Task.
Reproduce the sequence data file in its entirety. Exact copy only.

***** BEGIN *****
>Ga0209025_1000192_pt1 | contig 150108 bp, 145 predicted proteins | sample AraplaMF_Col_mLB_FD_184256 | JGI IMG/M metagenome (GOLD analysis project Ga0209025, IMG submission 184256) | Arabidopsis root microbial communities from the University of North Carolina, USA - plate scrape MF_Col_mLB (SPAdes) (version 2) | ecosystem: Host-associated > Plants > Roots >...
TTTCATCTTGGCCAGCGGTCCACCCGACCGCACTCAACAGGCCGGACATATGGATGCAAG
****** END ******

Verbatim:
>Ga0209025_1000192_pt1 | contig 150108 bp, 145 predicted proteins | sample AraplaMF_Col_mLB_FD_184256 | JGI IMG/M metagenome (GOLD analysis project Ga0209025, IMG submission 184256) | Arabidopsis root microbial communities from the University of North Carolina, USA - plate scrape MF_Col_mLB (SPAdes) (version 2) | ecosystem: Host-associated > Plants > Roots >...
TTTCATCTTGGCCAGCGGTCCACCCGACCGCACTCAACAGGCCGGACATATGGATGCAAG